Author Jay Asher speaks to Huntington Beach Union High School District students about his book "Thirteen Reasons Why" at Huntington Beach High School on March 22. (KEVIN CHANG, HB Independent / March 22, 2013)

By the time Jay Asher successfully submitted his novel "Thirteen Reasons Why," he had 12 good reasons to call it quits.

The author of the young adult novel, which was chosen as this year's HB Reads selection, got a less-than-encouraging response the first time he mailed a manuscript to a publisher.

Asher labeled his first denial letter the "harshest rejection I've ever received in the 12 years of anything I've ever written."

"Usually when somebody really hates your book, they're not going to waste time on it, telling you what you need to work on," he told students Friday at Huntington Beach High School. "But this person wanted me know everything they hated about my book. She wrote two pages, single-spaced, with bullet points because she wanted me to know everything."

The rejection letters piled up, and Asher saw similarities in each and categorized them. He even went as far as to compare them to different types of breakups in a relationship.

Some rejections he labeled as, "I'm seeing someone else," while others fell into the category "It's not you, it's me."

Eventually, Asher found the perfect match, and the payoff continued last week in Surf City.

Before speaking to a packed gymnasium at Huntington Beach High with students from each high school in the district, the author knew he had to get on their level.

"I try to make it an entertaining presentation because I know a lot of students are big readers," Asher said. "It's funny, when I go to a school and speak, and when they hear the back story about me, they want to go read the book."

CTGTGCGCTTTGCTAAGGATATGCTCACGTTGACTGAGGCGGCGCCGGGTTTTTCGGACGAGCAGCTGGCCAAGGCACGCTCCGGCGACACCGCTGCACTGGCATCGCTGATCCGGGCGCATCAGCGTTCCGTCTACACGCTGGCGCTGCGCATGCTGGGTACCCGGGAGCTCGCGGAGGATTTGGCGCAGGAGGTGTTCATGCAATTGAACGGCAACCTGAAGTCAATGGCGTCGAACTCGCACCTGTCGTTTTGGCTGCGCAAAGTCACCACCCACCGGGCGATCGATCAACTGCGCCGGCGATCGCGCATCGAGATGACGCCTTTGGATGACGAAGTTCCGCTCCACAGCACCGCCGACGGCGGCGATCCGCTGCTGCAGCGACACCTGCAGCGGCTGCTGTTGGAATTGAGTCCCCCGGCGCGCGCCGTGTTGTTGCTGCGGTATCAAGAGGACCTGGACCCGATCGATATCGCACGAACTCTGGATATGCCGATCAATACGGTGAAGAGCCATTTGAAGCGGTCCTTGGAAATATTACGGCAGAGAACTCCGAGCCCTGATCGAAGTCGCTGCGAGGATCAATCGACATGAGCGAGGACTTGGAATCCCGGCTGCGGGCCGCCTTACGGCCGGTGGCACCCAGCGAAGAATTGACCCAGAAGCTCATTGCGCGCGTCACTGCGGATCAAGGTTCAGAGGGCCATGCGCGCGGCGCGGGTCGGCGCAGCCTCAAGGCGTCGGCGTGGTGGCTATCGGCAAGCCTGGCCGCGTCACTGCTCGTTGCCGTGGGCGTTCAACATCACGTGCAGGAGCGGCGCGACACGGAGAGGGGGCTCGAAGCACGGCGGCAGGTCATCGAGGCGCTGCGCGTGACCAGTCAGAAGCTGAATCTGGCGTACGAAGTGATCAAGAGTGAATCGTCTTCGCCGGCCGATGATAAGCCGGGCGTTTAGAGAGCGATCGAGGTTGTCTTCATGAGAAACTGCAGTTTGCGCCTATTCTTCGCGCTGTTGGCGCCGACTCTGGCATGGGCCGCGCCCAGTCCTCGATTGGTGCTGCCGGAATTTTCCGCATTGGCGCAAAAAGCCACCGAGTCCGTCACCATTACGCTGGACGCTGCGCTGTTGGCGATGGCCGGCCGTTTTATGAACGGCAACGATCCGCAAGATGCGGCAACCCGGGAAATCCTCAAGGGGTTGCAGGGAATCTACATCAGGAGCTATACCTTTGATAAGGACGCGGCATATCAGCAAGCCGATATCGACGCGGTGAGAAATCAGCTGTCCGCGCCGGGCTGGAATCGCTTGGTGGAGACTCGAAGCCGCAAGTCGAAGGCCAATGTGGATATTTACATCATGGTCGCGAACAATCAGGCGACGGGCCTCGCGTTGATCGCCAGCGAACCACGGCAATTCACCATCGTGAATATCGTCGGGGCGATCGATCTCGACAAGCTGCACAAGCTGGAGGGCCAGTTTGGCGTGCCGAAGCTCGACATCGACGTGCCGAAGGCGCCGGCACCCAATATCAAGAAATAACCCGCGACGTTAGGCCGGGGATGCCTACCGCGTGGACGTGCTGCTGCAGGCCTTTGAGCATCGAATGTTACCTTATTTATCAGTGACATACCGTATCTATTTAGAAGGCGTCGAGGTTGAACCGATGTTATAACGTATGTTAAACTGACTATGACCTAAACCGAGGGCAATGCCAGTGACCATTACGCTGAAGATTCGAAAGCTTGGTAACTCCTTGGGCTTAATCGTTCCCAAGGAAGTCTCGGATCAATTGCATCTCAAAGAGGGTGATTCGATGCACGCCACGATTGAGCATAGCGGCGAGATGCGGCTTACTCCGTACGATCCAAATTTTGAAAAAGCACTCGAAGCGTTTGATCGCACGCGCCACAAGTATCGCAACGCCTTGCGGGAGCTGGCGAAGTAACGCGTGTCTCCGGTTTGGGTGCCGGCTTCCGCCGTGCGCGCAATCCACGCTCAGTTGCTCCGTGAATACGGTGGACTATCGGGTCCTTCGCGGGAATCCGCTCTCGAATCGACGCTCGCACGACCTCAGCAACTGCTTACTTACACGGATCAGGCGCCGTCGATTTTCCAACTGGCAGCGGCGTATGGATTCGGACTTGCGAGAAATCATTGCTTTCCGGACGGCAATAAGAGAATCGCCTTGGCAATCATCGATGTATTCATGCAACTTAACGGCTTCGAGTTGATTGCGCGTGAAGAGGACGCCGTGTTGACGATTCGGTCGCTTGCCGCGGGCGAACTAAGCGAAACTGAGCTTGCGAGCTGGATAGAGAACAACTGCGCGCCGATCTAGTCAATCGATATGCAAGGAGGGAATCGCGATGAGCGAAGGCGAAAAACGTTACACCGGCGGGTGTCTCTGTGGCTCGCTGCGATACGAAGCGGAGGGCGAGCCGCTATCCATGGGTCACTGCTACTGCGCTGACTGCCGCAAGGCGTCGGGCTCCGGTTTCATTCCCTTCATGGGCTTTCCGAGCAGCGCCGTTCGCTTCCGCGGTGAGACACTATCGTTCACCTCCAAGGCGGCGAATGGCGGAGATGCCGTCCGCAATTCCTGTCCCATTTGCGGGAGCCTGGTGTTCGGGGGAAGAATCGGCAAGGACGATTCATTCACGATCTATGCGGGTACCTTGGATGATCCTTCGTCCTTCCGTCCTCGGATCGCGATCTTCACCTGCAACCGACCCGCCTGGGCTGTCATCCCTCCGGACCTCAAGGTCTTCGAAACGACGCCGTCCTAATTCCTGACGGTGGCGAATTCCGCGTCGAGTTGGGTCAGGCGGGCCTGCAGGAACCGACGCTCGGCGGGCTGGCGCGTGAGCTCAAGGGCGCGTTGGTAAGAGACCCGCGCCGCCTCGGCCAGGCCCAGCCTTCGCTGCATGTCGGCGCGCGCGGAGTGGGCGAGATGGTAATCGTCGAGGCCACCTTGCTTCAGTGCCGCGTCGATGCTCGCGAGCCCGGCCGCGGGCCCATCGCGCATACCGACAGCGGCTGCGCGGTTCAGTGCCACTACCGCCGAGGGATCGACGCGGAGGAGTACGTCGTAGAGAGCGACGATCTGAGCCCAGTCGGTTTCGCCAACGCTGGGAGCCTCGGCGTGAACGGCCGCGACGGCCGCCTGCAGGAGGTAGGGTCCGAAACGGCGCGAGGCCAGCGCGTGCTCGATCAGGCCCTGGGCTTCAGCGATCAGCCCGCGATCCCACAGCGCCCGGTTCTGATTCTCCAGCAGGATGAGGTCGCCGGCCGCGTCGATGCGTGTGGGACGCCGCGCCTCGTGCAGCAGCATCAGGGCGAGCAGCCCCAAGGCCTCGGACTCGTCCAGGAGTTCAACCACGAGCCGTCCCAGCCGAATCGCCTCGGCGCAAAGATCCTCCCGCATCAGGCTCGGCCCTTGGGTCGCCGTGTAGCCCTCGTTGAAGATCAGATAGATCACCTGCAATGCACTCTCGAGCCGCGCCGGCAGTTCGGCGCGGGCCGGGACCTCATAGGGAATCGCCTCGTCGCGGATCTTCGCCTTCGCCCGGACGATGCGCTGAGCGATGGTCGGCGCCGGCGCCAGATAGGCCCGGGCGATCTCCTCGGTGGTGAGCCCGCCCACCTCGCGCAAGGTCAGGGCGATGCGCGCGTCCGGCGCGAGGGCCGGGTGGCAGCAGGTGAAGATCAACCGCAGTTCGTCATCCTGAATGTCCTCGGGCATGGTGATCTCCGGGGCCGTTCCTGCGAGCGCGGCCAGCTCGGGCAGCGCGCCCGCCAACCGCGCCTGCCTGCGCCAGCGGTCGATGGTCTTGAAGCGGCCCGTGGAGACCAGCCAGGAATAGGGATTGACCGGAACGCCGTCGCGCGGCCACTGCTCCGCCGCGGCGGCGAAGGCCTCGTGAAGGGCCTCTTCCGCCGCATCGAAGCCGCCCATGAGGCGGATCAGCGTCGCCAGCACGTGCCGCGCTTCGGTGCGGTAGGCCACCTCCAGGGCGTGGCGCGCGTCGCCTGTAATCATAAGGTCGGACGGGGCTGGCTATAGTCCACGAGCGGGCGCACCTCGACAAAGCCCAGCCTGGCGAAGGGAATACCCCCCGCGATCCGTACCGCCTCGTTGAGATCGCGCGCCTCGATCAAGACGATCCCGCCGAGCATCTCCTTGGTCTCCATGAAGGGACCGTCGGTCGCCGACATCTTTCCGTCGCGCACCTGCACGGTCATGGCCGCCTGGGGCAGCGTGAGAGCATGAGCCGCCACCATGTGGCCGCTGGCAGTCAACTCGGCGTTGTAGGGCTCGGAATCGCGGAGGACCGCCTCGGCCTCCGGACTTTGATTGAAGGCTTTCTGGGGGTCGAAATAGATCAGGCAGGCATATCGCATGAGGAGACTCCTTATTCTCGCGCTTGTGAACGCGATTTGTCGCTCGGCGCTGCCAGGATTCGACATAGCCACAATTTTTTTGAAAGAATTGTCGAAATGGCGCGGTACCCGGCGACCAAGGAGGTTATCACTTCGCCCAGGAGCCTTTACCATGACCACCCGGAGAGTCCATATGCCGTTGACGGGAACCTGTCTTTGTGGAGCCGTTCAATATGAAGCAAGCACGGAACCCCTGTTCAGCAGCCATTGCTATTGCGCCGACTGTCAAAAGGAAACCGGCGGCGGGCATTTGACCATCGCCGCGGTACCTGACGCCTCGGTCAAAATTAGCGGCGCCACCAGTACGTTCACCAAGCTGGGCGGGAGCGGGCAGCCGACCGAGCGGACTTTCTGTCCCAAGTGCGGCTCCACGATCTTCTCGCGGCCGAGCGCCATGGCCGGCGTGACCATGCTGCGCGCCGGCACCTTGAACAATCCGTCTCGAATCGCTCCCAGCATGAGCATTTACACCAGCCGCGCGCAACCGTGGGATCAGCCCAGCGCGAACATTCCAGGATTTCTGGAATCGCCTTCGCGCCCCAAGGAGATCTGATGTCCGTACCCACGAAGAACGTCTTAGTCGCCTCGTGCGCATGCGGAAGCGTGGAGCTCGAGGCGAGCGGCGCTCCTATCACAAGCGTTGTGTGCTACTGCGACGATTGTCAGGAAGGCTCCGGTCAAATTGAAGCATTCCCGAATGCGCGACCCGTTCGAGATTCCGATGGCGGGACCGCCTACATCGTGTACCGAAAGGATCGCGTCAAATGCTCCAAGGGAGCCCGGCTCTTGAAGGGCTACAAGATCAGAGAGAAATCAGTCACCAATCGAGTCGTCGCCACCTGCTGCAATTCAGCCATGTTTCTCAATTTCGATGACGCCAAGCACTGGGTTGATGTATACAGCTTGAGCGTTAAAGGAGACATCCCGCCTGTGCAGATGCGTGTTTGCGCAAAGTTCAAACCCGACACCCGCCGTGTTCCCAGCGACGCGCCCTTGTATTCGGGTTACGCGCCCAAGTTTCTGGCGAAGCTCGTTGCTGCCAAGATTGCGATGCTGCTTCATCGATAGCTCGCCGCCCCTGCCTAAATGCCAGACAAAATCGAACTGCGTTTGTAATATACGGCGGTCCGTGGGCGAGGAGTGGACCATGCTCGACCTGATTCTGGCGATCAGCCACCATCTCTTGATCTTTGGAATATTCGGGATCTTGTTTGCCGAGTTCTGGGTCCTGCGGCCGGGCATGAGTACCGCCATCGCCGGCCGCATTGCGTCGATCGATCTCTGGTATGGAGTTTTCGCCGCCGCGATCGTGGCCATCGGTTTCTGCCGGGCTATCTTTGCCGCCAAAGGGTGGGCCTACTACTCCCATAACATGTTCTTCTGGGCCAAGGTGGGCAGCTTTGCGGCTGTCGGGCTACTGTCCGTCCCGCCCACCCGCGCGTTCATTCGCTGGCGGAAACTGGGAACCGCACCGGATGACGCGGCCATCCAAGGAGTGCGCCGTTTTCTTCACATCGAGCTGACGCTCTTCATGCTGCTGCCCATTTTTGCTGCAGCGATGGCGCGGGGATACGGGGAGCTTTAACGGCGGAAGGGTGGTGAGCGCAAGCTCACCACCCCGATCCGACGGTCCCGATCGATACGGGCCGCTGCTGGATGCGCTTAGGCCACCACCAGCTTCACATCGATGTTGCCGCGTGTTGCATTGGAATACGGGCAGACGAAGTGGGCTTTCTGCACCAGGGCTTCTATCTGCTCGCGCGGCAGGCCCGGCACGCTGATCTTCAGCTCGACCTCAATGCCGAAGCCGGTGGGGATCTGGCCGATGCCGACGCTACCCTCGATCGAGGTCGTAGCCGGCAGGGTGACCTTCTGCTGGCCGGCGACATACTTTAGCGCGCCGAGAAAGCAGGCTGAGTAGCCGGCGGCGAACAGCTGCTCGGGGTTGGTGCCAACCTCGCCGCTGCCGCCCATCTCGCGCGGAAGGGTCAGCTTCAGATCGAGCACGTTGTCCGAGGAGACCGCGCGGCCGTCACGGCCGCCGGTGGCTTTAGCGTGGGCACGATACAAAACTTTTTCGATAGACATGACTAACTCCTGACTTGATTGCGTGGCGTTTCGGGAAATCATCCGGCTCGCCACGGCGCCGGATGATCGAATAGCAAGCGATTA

Asher used a slideshow to project visuals and cracked jokes at his own expense and others in his life, including his wife, to grab the students' attention Friday morning.

"My speech today is mostly about perseverance because it took me 12 years to write and finally sell a book," he said.

The number 13 is a figure that usually warrants bad luck, but to Asher, it means a whole lot more. The cursed digit also relates to one of the characters in the book, Hannah Baker, who leaves 13 cassette tapes for the main character with each one explaining why she committed suicide.

With a love of puns, Asher initially called his book "A Baker's Dozen," where it correlates with Hannah's last name.

But his publishers changed the title to "Thirteen Reasons Why" because they didn't want readers confusing his fiction for a cookbook.

It took a team of people and various sources of inspiration to help Asher complete the tome. A close relative who survived an attempted suicide aided him in crafting the plot. The idea of cassette tapes came by way of an audio tour of King Tut's tomb at the Luxor Las Vegas.

Wanting to write a suspense novel, Asher drew inspiration from the most suspenseful book he knew: "The Monster at the End of This Book: Starring Loveable, Furry Old Grover."

Asher remembers the first time he was read the children's book by his mother. He said he was terrified as his mother read, with Grover asking the reader to stop turning the page.

"I told my mom that Grover is like a hero of mine, and if he says shut the book, let's shut the book," he said. "My mom said, 'No, somebody spent a lot of time writing and illustrating this book, so we're going to read it.' So my mom turns the page. Grover freaks out, so I totally freak out."

By the end of the book, Grover was that monster at the end of the book, relieving Asher's fears, he said.

He used his relationship with Grover as a way to get readers to relate with Hannah and her troubles.

"The main character in the book is usually someone you're identifying with, because the story is being told through this person's mind," Asher said. "As the character gets more and more stressed, the more the tension builds for the reader…And if you're a nice writer, after all this suspense you put them through, hopefully you let the reader know when they close the book, they're kind of hopeful about the world."

anthonyclark.carpio@latimes.com

Twitter: @acocarpio